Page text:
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News 16 Jun 17

Crisis Over Govt Splits Romania’s Ruling Party

Romania’s ruling Social Democrat Party is at a crossroads, with party leader Liviu Dragnea and Prime Minister Sorin Grindeanu at loggerheads with one another. 

Ana Maria Touma
PSD leader Liviu Dragnea. Photo: psd.ro

Romania’s government crisis shows no sign of ending, with the ruling Social Democrat Party leader Liviu Dragnea and Prime Minister Sorin Grindeanu and their respective supporters struggling for control.

The PSD was working on an impeachment case against Grindeanu on Friday, a day after the Prime Minister was voted out of the party, after the PSD decided to push for a non-confidence vote against its own six-month-old government.

The crisis follows a row in the PSD after the Prime Minister refused to resign at the request of the party leadership, despite its warning that it had withdrawn support for the government.

Grindeanu on Thursday night said he would only resign when Dragnea resigned. He also gave Dragnea an ultimatum, asking him to make a decision by Monday.  

“No matter how hard Dragnea tries to get rid of me, because I am uncomfortable, I have been and I will always be a PSD member,” Grindeanu said.

“Dragnea is trying to take over a whole party because he is afraid of the large mass of party members,” he added, saying that he intended to fight back and talk to PSD members over the weekend.

The Prime Minister also trolled Dragnea on his Facebook page on Friday, when he posted a black banner reading #DragneaResign. The post was shared by former PM Victor Ponta, who is also one of Dragnea’s political adversaries inside the PSD, and who also supports the current Prime Minister.

“The party is under siege by an unlawful group that has taken over the government building,” Dragnea had said on Thursday.

Minister of Interior Carmen Dan, one of the favorites to replace Grindeanu and one of Dragnea’s closest aides, on Friday claimed the Prime Minister was alone in the government building, despite the fact that ministers are continuing to do their jobs until their resignations are accepted by the President within the next two weeks.

But some PSD members have vocally supported Grindeanu. Telecom Minister Augustin Jianu, 31, the only cabinet member who has refused to resign, also accused Dragnea of fostering corruption in the party and of going behind Grindeanu’s back in order to take the government down.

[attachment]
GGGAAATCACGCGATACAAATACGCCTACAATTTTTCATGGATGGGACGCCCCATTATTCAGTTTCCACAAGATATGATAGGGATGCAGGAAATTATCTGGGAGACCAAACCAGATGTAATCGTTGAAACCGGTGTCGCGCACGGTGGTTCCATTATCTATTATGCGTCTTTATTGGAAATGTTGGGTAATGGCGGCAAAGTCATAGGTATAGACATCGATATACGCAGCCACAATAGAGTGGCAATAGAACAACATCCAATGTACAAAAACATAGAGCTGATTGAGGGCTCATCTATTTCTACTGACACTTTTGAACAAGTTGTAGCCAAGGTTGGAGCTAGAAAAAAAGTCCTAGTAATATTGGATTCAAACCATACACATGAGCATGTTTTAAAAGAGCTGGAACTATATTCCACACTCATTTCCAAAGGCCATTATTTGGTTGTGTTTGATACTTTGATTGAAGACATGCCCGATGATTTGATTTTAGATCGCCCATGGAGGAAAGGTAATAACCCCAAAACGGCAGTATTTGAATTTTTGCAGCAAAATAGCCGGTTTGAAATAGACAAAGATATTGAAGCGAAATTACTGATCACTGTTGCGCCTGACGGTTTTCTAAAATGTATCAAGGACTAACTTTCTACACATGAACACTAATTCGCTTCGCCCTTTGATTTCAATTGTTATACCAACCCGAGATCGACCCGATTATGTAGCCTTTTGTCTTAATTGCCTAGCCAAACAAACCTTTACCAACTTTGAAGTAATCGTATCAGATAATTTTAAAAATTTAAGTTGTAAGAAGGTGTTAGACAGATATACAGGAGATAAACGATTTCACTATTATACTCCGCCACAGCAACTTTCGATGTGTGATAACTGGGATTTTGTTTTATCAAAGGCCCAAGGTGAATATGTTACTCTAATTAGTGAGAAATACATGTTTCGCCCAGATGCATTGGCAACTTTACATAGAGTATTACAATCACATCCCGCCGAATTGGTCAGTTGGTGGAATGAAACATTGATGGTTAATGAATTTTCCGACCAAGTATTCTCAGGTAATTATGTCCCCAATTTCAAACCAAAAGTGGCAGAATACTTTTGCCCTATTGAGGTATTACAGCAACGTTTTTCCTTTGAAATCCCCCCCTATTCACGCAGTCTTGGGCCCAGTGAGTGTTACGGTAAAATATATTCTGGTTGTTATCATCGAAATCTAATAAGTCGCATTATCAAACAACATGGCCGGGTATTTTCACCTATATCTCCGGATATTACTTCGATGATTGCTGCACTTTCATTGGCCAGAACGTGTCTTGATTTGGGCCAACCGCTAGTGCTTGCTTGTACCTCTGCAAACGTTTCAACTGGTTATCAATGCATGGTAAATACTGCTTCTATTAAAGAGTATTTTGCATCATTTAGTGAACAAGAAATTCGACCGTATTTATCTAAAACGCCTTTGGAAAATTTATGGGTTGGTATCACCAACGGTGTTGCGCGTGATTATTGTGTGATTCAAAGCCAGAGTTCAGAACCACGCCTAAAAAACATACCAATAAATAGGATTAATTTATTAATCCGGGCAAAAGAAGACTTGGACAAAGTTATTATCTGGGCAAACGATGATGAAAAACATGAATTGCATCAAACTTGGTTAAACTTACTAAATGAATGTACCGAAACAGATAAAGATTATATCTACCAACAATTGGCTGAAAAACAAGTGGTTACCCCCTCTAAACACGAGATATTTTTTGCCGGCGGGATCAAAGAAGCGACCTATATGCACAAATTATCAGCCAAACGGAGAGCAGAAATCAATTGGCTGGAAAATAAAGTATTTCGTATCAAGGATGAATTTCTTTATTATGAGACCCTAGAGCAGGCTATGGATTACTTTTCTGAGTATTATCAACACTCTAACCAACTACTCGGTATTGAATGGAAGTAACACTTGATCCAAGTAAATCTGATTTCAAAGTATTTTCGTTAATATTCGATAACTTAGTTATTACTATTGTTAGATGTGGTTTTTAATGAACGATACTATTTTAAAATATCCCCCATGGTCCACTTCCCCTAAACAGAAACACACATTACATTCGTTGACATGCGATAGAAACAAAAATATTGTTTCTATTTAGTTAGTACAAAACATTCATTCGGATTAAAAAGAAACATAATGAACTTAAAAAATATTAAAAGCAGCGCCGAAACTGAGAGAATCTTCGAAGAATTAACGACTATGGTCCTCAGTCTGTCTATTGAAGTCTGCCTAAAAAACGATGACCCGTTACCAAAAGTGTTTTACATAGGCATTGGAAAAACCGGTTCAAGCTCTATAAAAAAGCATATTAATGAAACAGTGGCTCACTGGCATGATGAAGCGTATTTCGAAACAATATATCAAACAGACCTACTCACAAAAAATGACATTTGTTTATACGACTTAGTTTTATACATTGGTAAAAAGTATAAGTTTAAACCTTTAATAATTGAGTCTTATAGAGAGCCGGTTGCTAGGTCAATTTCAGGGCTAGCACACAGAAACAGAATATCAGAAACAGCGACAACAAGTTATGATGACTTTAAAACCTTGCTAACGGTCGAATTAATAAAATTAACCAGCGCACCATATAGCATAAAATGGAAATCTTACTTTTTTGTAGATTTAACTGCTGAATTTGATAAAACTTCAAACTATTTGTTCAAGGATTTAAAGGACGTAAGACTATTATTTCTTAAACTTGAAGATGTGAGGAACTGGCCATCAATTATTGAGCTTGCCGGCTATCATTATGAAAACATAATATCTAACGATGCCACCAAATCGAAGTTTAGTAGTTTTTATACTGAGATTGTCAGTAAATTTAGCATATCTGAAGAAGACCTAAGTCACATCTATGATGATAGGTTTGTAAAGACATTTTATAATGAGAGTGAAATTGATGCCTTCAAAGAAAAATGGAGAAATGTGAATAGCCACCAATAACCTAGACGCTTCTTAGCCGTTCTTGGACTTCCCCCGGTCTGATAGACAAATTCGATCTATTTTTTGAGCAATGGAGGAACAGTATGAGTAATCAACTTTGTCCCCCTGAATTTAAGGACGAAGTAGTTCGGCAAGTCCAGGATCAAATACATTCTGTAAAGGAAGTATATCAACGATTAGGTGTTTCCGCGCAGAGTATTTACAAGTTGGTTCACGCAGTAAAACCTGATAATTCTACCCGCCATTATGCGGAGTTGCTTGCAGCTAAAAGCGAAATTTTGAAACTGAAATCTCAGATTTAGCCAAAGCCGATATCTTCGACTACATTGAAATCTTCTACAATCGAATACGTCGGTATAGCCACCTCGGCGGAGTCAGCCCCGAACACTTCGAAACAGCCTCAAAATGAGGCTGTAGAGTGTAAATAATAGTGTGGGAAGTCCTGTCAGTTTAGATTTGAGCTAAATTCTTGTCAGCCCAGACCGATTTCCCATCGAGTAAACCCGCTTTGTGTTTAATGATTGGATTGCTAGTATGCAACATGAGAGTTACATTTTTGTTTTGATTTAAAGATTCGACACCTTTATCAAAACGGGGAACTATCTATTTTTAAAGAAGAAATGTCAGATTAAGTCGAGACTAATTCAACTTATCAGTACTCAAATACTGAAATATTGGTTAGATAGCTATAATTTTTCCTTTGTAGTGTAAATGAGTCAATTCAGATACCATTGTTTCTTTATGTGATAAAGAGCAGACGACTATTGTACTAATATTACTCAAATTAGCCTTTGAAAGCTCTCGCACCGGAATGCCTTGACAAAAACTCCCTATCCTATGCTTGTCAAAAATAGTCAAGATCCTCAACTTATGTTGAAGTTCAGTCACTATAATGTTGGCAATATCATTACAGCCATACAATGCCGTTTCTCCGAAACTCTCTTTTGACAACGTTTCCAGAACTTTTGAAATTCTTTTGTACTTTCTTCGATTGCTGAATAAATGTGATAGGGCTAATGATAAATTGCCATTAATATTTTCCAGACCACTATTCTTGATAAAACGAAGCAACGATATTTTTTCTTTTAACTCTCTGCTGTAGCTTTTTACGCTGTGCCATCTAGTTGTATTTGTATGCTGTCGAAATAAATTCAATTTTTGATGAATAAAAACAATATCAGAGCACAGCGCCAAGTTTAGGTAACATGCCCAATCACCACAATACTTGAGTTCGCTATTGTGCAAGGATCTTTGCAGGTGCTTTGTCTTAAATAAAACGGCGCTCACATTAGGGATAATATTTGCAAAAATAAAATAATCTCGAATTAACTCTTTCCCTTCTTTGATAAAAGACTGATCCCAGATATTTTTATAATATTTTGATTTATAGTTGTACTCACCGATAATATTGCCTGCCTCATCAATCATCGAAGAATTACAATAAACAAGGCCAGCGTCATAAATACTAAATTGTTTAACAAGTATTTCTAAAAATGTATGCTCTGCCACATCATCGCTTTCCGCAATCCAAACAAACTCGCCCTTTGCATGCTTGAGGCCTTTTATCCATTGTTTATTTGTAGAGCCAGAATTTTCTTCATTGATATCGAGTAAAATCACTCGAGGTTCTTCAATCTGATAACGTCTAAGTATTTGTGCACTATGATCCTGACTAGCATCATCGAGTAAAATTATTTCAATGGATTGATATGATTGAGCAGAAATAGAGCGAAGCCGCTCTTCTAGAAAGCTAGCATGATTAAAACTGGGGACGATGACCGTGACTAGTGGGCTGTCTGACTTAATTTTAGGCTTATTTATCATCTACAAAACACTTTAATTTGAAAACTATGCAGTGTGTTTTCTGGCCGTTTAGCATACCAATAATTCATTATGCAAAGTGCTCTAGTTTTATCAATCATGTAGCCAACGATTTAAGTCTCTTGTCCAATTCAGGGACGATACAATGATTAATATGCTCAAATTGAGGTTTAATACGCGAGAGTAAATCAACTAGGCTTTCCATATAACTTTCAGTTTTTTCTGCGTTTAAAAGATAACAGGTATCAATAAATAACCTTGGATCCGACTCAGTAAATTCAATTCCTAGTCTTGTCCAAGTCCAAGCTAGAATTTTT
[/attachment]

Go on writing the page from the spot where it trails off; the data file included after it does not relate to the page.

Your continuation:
“I have received many calls from people outside the government. From chiefs of staff to secretaries, from senators to simple party members and they all told me, with nervous voices and messages, that Dragnea wants me to resign. All but Dragnea himself,” he said.

Jianu also said that one of Dragnea’s aides had asked him for an "illicit favour” and that despite warning Dragnea about it, this PSD member was still holding a senior position. He refused to reveal his identity, however.

The Mayor of Iasi, Mihai Chirica, who was kicked out of the PSD after criticizing Dragnea during February’s protests against a government decree designed to pardon corruption-related offences, has also voiced support for Grindeanu, together with MEP Catalin Ivan.

Dragnea became PSD leader in October 2015 after taking over from then Prime Minister Victor Ponta, who resigned after being indicted for graft by the National Anti-Corruption Directorate, DNA.

He entered politics in 1994 by joining the Democrat Party, PD. He joined the PSD in 2000 and became vice-president of the party in 2005. Dragnea headed Teleorman County Council three times before becoming an MP in 2012.

The controversial PSD leader is now speaker of the Chamber of Deputies. In January 2017 his bid to become Prime Minister was rejected by President Klaus Iohannis because of a two-year suspended jail sentence, for trying to rig an impeachment referendum against the then president, Traian Basescu.

Grindeanu has a 21-year-long career in the PSD, which he joined in 1996. He was the head of Timis County Council before being appointed Prime Minister in January 2017. On Thursday night he said he would not agree to be excluded from the PSD by a group of people who do not share his history and loyalty for the party.

Political commentator Cristian Tudor Popescu on Thursday said Grindeanu’s opposition to Dragnea had put the PSD leader in a difficult position.

“When a professional assassin, instead of liquidating his target, shoots I don’t know how many bullets and makes a mess of his target, he simply fails in his mission, and has great chances of being executed himself. That’s Dragnea today,” Popescu said.

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